It’s in the industrialized swing states where Trump’s promise to protect jobs and change trade policies could resonate among blue-collar workers. AFL-CIO president Richard Trumka acknowledges that workers are “talking to me about Donald Trump.” Union leaders fret about internal surveys that show the billionaire is attracting greater support than is usually afforded Republicans. While much of it comes from white male voters, these union leaders say they’ve seen some evidence of a broader openness to Trump’s message. Luntz claims that his candidacy “would get the highest percentage of black votes since Ronald Reagan in 1980.” That’s not a high bar—exit polls gave Reagan 14 percent—but the prospect of losing any working-class votes in states like Wisconsin, Indiana, Michigan, Ohio, and Pennsylvania should be a wake-up call for Democrats.
“The two major parties will have to change, or they are likely to be changed by voters who have had enough,” argues the Rev. Jesse Jackson. But what if one party changes—however cynically or crudely—to address the fears of the moment, while the other does not? What if Trump turns up the volume on a populist message while the Democrats run a more cautious campaign?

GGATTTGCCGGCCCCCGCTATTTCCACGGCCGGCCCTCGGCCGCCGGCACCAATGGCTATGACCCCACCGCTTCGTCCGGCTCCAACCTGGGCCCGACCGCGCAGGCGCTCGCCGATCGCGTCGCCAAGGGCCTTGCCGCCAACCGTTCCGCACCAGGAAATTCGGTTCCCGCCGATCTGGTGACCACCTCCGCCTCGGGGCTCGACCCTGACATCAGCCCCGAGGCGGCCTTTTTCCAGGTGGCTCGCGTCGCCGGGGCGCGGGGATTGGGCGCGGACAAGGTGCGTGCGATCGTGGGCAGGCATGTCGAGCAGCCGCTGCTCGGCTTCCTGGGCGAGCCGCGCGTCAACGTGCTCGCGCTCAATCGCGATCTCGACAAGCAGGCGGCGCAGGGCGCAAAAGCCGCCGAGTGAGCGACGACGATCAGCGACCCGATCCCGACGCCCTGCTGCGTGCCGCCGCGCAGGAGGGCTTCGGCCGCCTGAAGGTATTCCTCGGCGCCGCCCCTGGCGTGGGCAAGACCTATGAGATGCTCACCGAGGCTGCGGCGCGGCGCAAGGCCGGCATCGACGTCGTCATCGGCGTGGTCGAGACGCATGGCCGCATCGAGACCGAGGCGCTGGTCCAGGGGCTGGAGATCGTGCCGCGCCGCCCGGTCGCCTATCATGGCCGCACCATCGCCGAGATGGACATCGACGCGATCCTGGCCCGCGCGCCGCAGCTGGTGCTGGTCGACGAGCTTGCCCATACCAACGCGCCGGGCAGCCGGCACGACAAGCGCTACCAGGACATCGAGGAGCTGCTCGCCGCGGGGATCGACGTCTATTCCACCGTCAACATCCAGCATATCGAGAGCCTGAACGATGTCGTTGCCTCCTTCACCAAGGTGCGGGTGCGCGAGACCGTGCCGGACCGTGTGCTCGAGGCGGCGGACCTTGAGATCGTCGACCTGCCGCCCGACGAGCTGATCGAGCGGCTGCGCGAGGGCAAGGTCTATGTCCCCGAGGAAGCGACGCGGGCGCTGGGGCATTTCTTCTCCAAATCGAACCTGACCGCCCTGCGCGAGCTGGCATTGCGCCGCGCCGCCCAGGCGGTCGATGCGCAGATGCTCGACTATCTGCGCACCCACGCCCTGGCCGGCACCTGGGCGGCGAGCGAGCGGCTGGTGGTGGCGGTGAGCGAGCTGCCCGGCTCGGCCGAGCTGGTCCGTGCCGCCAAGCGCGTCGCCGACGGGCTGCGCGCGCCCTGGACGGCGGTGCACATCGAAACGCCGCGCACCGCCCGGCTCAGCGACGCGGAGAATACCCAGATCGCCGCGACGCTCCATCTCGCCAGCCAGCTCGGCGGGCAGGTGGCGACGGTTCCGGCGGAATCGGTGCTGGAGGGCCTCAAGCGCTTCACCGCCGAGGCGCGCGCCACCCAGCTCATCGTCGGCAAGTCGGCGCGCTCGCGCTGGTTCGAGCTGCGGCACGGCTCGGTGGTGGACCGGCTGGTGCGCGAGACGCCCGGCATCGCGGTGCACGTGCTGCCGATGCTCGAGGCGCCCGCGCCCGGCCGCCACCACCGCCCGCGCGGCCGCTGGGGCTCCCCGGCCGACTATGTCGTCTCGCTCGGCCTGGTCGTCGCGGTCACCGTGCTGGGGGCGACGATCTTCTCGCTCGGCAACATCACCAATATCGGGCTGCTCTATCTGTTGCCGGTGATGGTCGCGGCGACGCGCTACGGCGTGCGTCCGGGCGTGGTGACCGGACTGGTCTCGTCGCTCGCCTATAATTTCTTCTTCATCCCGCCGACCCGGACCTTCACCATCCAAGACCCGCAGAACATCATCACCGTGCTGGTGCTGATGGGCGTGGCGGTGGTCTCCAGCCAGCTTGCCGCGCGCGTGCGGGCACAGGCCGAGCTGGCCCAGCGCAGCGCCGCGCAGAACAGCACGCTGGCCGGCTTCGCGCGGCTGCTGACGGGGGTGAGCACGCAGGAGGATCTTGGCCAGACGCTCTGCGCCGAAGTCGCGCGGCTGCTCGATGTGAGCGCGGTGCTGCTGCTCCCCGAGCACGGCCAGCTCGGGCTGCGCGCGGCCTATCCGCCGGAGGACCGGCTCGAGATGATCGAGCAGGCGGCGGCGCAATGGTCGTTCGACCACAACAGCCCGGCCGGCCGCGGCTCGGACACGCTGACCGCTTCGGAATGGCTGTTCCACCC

Sanders supporters point to polls in some battleground states that show him faring better than Clinton in matchups with Trump. “Bernie’s where the Democrats need to be,” says RoseAnn DeMoro, executive director of the National Nurses United union, regarding Sanders, a longtime critic of corporate-friendly trade pacts. “He’s speaking to fears that working families have about the future, but he’s not dividing people the way Trump is.”